Lauren has given up on finding what she wants in a relationship and is throwing it all into her work. She wants a bad boy dom, but she's afraid of getting close after several toxic relationships, and even more afraid of turning a good man bad.
Michael has made some mistakes in his inexperienced youth, but he has spent the intervening years growing past them and establishing his reputation as a man of good judgement, deliberation, and someone you can rely on.
Unknown to Lauren, they've met before, and neither of them can shake the memories of that unfulfilled night. Now Michael has the chance to pursue the woman of his dreams, but the question is, will she let down her guard enough to be wooed? Micheal's everything that Lauren is afraid of ruining in a man, can she live with herself if a relationship turns yet another man into a monster?
First off, this is the fifth book in the series, something I did not realize when I requested (and was approved for) a copy of this title. Reputable Surrender assumes reader knowledge of character history throughout the book, and in ways that are at times quite confusing. Much of the primary romance can be enjoyed without too much confusion, but major plot threads rely on events that took place in previous books, and they pop up with little introduction or context. There is a huge villain reveal with a character who is a complete unknown if you have only read this book, but one who seems to be an established part of another couple's history. The book largely ends with glimpses into the personal lives of several other couples who formed in the previous books, again, taking a reader who starts with Reputable Surrender, out of the main plot line into a different focus.
In many ways this is a book about Lauren coming to terms with her desires and how they can be met in a safe and mutually satisfying way. It seems that the series overall has a theme of finding family, security, and community. Lauren needs to learn how to face the skeletons in her closet, and learn to trust herself and others. Ultimately she finds a way to be happy with another and pursue her career her own way.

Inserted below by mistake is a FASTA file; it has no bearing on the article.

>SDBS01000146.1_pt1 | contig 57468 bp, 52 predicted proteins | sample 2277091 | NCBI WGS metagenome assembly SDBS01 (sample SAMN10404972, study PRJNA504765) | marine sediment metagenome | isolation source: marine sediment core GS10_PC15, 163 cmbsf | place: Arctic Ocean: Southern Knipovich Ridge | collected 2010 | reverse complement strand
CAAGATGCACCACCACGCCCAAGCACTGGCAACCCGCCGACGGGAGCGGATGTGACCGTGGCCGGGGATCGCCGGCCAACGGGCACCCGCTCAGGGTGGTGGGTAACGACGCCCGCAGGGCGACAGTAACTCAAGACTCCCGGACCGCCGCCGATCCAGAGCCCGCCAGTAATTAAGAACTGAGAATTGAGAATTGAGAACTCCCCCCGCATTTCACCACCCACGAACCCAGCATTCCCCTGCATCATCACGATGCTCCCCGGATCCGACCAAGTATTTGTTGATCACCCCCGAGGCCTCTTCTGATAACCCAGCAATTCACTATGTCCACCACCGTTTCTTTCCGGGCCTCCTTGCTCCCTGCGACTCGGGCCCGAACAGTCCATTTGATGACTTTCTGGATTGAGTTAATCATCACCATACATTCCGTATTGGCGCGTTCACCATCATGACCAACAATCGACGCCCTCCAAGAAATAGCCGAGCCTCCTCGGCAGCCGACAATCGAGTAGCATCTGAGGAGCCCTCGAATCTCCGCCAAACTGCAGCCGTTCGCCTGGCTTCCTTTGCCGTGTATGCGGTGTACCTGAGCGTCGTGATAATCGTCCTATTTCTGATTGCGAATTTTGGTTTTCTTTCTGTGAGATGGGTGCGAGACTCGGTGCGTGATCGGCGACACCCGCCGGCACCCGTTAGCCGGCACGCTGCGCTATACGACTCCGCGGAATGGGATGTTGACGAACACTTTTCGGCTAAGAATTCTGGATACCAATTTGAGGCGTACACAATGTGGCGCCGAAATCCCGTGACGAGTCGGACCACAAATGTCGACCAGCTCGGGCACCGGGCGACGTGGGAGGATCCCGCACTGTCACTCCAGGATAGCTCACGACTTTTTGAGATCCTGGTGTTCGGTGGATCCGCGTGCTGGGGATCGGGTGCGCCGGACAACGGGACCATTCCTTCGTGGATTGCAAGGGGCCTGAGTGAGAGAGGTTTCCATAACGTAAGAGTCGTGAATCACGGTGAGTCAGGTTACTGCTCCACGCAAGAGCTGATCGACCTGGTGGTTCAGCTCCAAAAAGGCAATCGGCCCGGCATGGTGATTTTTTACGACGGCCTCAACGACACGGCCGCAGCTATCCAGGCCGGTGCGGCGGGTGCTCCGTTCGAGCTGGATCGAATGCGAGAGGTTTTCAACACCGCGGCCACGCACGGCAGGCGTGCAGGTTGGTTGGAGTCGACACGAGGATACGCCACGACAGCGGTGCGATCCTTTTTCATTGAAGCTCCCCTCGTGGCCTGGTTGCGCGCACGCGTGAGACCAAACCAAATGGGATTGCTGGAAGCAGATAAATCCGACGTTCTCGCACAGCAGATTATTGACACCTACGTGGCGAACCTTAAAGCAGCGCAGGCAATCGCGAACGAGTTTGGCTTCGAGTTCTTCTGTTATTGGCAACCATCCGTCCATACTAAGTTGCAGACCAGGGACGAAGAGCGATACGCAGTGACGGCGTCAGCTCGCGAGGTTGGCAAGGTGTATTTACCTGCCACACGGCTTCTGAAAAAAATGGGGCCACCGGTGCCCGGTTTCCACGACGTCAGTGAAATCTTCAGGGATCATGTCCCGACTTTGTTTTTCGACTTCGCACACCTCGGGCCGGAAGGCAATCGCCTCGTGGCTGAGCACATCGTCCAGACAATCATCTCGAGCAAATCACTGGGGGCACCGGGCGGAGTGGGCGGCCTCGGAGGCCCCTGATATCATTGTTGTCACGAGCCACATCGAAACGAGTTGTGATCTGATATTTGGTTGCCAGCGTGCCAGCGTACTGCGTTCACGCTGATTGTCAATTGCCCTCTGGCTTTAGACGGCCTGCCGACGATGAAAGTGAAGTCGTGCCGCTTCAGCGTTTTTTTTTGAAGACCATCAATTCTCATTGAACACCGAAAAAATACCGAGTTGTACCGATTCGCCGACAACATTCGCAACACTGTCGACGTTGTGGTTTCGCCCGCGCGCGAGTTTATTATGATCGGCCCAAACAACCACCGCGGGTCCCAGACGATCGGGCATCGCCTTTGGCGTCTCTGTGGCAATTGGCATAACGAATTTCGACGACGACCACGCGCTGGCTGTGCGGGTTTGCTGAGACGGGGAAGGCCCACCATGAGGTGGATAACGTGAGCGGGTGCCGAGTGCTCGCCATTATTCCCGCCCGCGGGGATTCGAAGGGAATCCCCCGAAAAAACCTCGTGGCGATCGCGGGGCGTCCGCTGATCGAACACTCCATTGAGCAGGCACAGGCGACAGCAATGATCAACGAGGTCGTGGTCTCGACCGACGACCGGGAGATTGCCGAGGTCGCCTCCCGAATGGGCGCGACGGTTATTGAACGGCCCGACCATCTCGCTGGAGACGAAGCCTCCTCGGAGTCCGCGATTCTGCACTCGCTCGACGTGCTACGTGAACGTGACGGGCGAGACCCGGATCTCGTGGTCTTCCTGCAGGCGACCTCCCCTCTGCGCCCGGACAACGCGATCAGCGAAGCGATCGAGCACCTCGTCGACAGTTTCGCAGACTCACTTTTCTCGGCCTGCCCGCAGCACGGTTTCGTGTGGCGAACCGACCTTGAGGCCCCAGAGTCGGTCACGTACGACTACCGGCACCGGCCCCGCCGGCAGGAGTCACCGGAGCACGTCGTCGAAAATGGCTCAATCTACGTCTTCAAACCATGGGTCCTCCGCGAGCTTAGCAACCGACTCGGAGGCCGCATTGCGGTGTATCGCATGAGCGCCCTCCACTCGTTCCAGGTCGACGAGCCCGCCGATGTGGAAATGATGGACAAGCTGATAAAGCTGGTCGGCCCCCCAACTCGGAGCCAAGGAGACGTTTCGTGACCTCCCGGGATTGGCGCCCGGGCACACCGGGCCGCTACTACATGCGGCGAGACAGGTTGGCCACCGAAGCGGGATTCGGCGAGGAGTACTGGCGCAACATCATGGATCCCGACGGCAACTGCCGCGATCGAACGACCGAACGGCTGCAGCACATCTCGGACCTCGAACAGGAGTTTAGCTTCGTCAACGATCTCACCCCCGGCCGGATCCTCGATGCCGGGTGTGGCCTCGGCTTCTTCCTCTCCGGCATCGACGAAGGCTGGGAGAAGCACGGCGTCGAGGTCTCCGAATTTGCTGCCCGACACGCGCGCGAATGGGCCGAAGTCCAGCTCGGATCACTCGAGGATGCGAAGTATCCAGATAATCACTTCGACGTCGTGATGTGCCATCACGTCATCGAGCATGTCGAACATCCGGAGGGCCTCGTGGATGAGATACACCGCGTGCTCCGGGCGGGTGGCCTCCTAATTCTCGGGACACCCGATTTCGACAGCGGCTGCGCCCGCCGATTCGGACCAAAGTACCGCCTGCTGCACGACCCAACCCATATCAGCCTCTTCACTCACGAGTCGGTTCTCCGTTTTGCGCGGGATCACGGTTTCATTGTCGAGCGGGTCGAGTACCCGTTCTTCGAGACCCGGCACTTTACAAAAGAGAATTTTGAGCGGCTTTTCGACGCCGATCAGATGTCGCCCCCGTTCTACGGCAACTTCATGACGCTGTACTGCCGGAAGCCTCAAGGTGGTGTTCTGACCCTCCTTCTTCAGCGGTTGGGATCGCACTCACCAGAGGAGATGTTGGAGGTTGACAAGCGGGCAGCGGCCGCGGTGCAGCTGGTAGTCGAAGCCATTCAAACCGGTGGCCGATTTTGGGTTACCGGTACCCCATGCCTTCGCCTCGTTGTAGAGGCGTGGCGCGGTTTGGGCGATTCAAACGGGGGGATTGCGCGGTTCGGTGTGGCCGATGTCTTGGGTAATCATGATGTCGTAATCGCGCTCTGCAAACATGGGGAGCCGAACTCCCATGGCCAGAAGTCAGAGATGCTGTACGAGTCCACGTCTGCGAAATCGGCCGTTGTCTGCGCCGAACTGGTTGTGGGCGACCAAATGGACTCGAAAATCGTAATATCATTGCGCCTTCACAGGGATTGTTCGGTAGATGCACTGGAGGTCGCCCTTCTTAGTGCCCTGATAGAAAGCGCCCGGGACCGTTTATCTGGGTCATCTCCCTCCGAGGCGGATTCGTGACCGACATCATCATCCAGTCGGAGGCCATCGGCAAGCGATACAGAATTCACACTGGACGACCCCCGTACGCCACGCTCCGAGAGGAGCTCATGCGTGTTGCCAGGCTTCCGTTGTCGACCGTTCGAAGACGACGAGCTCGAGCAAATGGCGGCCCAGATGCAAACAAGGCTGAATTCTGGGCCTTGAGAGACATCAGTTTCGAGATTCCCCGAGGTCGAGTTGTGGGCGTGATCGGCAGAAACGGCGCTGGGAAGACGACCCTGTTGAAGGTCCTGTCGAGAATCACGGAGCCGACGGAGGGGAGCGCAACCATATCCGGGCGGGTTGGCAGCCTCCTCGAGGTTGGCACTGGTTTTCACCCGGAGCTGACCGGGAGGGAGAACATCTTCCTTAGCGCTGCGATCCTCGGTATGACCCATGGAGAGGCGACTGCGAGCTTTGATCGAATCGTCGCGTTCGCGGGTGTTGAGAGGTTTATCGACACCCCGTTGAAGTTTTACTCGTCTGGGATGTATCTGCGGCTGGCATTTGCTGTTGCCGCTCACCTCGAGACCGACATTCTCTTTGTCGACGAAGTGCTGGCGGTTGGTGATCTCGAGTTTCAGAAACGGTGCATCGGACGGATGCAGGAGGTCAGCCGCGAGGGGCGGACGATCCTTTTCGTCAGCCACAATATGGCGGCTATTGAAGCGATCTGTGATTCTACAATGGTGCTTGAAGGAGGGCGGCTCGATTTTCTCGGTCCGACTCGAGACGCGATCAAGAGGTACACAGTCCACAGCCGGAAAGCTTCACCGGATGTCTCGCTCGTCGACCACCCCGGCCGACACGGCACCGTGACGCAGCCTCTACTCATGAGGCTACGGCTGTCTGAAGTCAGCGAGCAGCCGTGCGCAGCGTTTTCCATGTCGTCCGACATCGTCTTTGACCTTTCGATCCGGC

Personally I object a little bit to the sheer amount of assumption of consent on the part of Michael, but the author makes Lauren's enjoyment and consent clear. Most of my issues relating to Michael come early in the book (and early in the relationship). I mean, who in their right mind thinks it's a good idea to steal a kiss from a company consultant when leaving a company gathering? That's not just risking personal insult and ire, that's risking a sexual harassment lawsuit. Also, in the prologue when Michael and Lauren first meet, he's working security for a kink event, and goes off to play with her. How is that 'reputable'? If you're working security you do not abandon your post to get your jollies off, particularly when one of your duties is to make sure that no one ends up violated or injured (outside of consenting parameters).
I find parts of the villain story lines to be a bit heavy handed in Reputable Surrender, but I do acknowledge that there are many manipulative bastards out in the world, as well as others who take someone's interest in consensual and controlled roughness as a license to injure with impunity. The types of harassment that Lauren faces are not unimaginable, as is her misplaced guilt and sense of responsibility for the abuse. I think this could have been better balanced had not the previously utterly unmentioned off-his-rocker villain simply not popped up in this book.
One thing that Reputable Surrender (and I assume the other books in the series) makes clear, is that the adults in these relationships are sane and consenting. There is no "I'll endure this because he likes it," nor are the adults treated as 'damaged' for their desires. This is a book focusing on adults who know their desires and are looking to fulfill them, both desires for their life overall and desires of a more intimate nature.
Advanced Reader Copy copy courtesy of NetGalley; differences may exist between uncorrected galley text and the final edition.